From the Publisher: Times are Changing

Arnold G. York

What had been obvious for a long time about Radio Shack — with less and less merchandise in the store — was that the end was near. This week, Radio Shack in Malibu finally shuttered its doors, and another local-serving business is gone. The problem with Radio Shack is they were charging for the wrong thing. Most of us went there not for equipment, which they sold, but for technical help, which they gave away for free.

Web technology has changed the retail electronics business the way it has changed everything else. Today, people go to the few remaining electronics chains and then go online to find out where they can get it cheapest. If we’re not willing to pay a little more to shop locally, those local-serving stores are all going to die. They can’t compete with the giant online retailers on price and offer service at the same time.

Changes are also deeply tied into the commercial real estate market. When a property like the Malibu Village Center sells for roughly $120 million and then gets reassessed, the new property taxes pass through to the tenants. It’s pretty much a death knell for certain smaller kinds of business that can’t or won’t pay the new rents. Rumors persist that Banana Republic may also be pulling up Malibu stakes, but their employees deny it, although, frankly, employees always seem to be the last to know. There is also little doubt that once the movie theater’s lease is up in a year or so, they are gone. What we need is additional commercial space. I know to some of you that idea is anathema, but if we don’t relieve the pressure created by the shortage of new rental space and the demand stays high, then rents continue to rise, and the little guys are squeezed out

There is a bright sign in the local shopping center world. The Kronke Center on PCH has engaged Jay Luchs as the broker to handle leasing, which is a major step forward. Granita, located in that center, has been empty for over 10 years, and recently Theodore’s, which had several stores in the center, also moved out. I guess even billionaires get tired of looking at empty stores and writing checks, so it’s actually very good news. If any of you are interested in the spaces, call Jay Luchs at 310.407.6585. (That’s a free plug for Jay — not that Jay needs a free plug, but I feel badly for the other tenants in the center who get hurt when there are empty stores.)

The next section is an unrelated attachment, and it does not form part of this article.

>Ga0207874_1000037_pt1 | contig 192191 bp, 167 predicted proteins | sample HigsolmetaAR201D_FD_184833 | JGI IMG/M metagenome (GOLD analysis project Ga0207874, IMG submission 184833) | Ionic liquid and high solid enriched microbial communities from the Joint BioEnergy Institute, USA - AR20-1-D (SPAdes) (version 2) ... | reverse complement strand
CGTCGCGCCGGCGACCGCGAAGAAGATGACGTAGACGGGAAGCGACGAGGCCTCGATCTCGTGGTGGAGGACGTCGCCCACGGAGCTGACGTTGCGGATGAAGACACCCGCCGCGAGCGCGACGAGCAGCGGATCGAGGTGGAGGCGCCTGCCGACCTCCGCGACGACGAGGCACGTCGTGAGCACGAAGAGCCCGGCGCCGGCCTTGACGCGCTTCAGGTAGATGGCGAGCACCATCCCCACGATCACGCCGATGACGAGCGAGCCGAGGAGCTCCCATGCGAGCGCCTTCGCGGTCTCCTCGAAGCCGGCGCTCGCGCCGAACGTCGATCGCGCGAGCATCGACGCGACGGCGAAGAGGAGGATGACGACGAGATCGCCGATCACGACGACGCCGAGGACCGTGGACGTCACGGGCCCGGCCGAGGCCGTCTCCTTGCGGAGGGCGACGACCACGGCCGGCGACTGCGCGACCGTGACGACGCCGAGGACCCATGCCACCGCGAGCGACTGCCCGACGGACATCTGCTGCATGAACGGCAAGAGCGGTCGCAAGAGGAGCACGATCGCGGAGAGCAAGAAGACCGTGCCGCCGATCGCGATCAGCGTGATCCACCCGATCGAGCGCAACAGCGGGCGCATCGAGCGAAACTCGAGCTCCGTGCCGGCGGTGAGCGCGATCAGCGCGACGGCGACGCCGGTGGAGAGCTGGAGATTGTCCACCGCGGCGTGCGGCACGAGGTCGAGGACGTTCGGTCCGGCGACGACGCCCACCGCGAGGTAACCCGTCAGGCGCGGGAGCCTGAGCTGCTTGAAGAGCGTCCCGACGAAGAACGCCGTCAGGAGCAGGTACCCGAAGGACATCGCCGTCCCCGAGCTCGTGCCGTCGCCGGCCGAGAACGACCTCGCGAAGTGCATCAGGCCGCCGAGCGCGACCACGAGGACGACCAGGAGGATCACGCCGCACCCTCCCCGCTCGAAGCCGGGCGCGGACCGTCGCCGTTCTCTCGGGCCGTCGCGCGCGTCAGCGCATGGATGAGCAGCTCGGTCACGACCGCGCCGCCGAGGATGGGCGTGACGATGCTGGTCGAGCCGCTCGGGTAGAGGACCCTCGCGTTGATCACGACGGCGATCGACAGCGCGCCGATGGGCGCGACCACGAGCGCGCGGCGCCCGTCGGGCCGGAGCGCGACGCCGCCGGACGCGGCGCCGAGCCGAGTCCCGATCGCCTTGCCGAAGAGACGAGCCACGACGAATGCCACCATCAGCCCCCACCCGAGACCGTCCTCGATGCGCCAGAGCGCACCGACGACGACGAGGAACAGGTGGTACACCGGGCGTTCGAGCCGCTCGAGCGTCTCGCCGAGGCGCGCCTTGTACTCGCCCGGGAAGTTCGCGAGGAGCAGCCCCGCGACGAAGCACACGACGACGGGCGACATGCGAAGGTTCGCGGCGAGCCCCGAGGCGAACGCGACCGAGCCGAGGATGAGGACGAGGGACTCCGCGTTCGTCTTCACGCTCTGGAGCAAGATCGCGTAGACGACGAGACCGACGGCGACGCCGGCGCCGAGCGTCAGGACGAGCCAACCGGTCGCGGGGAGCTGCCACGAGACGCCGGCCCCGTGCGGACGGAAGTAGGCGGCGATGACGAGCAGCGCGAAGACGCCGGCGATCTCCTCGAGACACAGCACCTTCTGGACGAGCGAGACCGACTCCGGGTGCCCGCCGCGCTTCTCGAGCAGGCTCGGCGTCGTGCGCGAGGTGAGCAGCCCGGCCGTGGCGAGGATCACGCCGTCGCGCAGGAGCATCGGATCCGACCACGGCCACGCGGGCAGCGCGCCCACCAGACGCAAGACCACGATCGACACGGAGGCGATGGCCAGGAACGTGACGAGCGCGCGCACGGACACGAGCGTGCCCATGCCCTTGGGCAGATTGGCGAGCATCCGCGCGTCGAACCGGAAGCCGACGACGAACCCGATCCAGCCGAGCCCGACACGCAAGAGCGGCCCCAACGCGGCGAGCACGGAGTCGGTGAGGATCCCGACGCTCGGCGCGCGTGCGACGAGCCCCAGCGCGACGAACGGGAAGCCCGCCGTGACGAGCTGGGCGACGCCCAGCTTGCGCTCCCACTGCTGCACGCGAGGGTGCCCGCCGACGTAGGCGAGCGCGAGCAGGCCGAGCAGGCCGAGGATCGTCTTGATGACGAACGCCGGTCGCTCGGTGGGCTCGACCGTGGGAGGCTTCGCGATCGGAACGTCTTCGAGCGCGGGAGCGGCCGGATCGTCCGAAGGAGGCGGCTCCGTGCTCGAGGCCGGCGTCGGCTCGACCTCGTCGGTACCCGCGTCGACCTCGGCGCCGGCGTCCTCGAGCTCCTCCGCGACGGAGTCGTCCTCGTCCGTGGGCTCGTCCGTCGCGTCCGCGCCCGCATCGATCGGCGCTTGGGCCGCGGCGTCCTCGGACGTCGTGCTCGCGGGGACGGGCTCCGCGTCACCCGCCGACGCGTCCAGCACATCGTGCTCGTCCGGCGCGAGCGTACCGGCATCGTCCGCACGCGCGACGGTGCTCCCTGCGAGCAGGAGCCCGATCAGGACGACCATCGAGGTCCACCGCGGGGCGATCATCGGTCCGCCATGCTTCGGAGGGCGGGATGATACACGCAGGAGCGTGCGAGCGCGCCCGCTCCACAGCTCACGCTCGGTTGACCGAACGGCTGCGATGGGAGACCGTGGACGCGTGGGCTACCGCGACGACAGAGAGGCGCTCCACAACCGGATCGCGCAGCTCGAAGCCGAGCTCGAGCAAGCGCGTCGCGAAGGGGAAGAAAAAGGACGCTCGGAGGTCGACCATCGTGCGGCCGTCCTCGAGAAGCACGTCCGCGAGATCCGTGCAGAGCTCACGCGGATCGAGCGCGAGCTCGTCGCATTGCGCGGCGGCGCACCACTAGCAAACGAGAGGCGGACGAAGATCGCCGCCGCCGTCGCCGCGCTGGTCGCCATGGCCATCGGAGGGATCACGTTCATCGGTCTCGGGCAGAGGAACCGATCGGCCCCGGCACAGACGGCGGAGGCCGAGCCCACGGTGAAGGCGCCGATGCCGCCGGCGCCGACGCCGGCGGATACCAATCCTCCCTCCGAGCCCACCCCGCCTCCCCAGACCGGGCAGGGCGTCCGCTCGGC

Technology changes every industry it touches, sometimes radically. Sometimes the industries just disappear. Last night, I was watching an Amazon Prime documentary about all the old royal families made from old newsreels, shot pre-World War I. What was most striking was not the old royal families — almost all gone now — but the horses. Horses were everywhere, pulling carriages, pulling wagons, carrying cavalry officers in flashy uniforms. The auto was still just a novelty and then, 10 years later, thousands, if not millions, in the horse industry were unemployed and out looking for new kinds of work permanently.

Today is no different. Smart phones and new apps have led to the creation of Airbnb. It’s turned the rental market upside down. It’s taken many apartments out of the housing stock and turned them into short-term rentals. You can rent out your spare bedroom and help pay the rent or the mortgage. At first, cities were upset because they weren’t getting their Transit Occupancy Tax, as they would with a hotel. Airbnb solved that problem by collecting the tax for the cities. Still, that leaves many neighbors furious that they’re living next door to a hotel room with transitory tenants, and others delighted to make the extra income to help make ends meet. 

The same is true with taxi cabs. In New York City, which limited the number of taxi medallions issued, a taxi medallion went for hundreds of thousands of dollars. With the advent of Uber and companies like it, the market for medallions has collapsed and cab companies are already going belly up. In Europe, cab drivers are protesting, blocking traffic and trying to get their governments to block Uber and others. The difference is American capitalism vs. European protective capitalism — which is better in the long run? (Well, it’s probably too early to tell.)

So far it is a bit of a sticky Malibu summer, but that hasn’t cut down on the traffic, and, by this time next month, we will certainly be ready for all of our visitors to go home.